Roy Nitzan

The Disciplinary program serves students of all grade levels. In this chapter Wingspan takes a look at the program for high school students

Chapter 3: the disciplinary program

October 18, 2019

The disciplinary program was designed to be broken up into two placements: mandatory and discretionary.

“There’s what’s called mandatory, and this is where like if a student is caught on drugs or if they’re in possession of drugs on campus, or there are assaults,” Kirk said. “Mainly ours are drugs and alcohol, but there are other reasons why that the students can be sent over here. We have a 60 day placement with a 30 day review and students just have to jump through certain hoops. We have a point sheet that they have to carry around with them so their behavior has to be, not perfect, but good, and they have to be passing all their classes.”

Depending on the placement, the SOC has also parent programs to help students get back on track.

“If they are here for a drug or alcohol placement, then they have classes during the day that the students have to attend that are drug and alcohol related,” Kirk said. “The parents have to come for a night-parent class on drug and alcohol for them to go back on the 30 day review, otherwise, students will have to stay for the full placement.” 

However, not all students are part of the disciplinary program because of illegal activities. 

“The other type of placements that are in a discipline program are called discretionary and this is for students that just have continuously done some things,” Kirk said. “You know, you’ve seen the kiddos that are just, class clowns; they don’t do what they’re supposed to after so many strikes. The students and the campuses have worked with them and their behavior hasn’t changed. They’re not being successful on the campus so they end up coming over here on what’s called a discretionary placement.”

The program enforces discipline in similar ways to other campuses, but Kirk explains that the SOC has a unique point system.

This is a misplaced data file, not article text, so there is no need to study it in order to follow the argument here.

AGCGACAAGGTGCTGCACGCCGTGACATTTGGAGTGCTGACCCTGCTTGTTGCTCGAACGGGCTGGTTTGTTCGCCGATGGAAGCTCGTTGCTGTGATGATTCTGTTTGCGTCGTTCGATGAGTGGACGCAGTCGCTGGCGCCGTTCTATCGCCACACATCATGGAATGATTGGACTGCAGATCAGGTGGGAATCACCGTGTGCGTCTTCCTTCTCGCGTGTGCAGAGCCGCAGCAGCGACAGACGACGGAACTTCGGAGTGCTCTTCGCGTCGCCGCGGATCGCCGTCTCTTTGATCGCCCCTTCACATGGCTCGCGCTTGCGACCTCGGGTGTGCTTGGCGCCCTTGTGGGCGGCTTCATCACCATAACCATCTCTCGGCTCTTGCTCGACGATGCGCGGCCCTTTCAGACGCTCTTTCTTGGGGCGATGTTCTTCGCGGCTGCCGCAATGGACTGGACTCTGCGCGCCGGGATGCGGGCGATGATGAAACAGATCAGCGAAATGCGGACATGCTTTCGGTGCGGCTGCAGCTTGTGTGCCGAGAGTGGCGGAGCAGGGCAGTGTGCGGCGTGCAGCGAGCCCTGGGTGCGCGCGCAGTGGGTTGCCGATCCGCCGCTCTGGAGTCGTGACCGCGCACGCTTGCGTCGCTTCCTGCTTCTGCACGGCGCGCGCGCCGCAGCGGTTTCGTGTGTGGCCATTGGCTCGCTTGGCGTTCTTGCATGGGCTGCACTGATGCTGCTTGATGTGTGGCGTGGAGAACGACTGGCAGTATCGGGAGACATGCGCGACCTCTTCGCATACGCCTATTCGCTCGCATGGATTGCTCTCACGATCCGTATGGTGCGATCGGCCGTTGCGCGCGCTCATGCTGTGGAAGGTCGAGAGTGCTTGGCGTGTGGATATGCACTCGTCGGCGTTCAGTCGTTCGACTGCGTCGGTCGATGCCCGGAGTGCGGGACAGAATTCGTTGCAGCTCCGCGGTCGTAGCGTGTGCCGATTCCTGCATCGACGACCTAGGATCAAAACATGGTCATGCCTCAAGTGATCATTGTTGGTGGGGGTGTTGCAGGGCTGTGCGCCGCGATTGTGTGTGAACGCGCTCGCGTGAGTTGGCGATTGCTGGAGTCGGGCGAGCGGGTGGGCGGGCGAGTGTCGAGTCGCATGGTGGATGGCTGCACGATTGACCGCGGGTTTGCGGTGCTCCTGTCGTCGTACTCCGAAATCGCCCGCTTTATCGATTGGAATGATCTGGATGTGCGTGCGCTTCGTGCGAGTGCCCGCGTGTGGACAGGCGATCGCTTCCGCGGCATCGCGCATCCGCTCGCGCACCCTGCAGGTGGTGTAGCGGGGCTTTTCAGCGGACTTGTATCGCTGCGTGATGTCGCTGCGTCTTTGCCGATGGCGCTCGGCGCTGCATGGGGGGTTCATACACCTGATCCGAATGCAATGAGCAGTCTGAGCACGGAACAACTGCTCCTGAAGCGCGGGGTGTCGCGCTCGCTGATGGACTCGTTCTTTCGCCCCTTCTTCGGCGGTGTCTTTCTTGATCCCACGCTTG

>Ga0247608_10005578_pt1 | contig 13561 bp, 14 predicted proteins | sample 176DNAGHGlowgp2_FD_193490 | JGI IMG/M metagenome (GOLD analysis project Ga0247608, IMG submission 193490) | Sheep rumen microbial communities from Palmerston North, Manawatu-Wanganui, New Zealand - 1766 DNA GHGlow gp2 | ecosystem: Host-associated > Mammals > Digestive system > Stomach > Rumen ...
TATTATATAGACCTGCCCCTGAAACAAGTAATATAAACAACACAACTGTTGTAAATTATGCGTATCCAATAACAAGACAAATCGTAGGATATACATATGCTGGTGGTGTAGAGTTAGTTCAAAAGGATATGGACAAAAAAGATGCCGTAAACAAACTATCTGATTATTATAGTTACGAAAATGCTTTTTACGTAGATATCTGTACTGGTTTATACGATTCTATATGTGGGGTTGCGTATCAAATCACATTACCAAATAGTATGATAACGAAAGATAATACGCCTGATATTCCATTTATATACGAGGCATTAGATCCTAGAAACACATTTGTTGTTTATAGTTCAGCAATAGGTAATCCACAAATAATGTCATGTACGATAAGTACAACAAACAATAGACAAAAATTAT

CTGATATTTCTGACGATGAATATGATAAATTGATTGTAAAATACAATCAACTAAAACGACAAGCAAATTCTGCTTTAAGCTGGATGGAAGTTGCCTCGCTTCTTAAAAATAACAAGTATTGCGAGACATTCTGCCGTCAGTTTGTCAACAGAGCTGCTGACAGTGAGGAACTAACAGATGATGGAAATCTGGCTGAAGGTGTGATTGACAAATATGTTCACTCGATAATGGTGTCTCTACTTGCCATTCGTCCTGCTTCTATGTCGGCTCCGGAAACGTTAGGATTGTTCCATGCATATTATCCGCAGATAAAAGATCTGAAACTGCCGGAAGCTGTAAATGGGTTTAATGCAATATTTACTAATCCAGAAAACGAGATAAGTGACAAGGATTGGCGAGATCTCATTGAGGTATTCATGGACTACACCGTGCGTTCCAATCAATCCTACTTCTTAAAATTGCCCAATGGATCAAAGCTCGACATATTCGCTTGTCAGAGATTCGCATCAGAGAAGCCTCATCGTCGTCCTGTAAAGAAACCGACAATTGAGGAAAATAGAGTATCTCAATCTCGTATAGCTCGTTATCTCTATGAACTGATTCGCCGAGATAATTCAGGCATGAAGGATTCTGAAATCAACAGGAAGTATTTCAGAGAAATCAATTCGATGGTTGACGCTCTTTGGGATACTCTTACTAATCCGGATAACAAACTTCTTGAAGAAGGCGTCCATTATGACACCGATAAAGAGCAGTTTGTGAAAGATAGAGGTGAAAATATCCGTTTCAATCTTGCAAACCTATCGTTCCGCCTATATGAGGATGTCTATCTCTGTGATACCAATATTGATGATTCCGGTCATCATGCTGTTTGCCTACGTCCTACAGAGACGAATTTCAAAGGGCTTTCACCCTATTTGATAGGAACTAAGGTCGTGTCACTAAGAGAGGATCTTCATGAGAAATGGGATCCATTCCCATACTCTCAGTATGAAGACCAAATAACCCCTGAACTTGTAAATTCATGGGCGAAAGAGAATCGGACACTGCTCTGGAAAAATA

“We still have In school,” Kirk said. “We have OSS. The difference is that they carry a point sheet with them and every period the teacher has to give them some. They have to earn so many points during the day and once they earn those points, then they keep going up on levels and they go through the red level, the yellow level, and in the green level. 

In order to go back to their home campus, students are required to be on the green level for 10 days, the yellow level for 3 days, the red level for 3 days, and then be on the green level for the rest of the 30 day review.

“The teacher has those points sheets up there and if a student talks out, or doesn’t follow a directive the teacher gives them, then they will take them reduce their points for the day,” Kirk said. “If they get so many points reduced, then they have to go back to a lower level and at some point they’ll end up back in red room or ISIS, which is basically the same thing. And then they have to start all over, which means then more than likely, they’re not going to be able to go back to their home campus after 30 Day Review.”

Leave a Comment

WINGSPAN • Copyright 2024 • FLEX WordPress Theme by SNOLog in

Comments (0)

Wingspan intends for this area to be used to foster healthy, thought-provoking discussion. Comments are expected to adhere to our standards and to be respectful and constructive. As such, we do not permit the use of profanity, foul language, personal attacks, or the use of language that might be interpreted as libelous. Comments are reviewed and must be approved by a moderator to ensure that they meet these standards. Wingspan does not allow anonymous comments and requires the person's first and last name along with a valid email address. The email address will not be displayed but will be used to confirm your comments. To see our full Comment Policy, visit
All WINGSPAN Picks Reader Picks Sort: Newest

Your email address will not be published. Required fields are marked *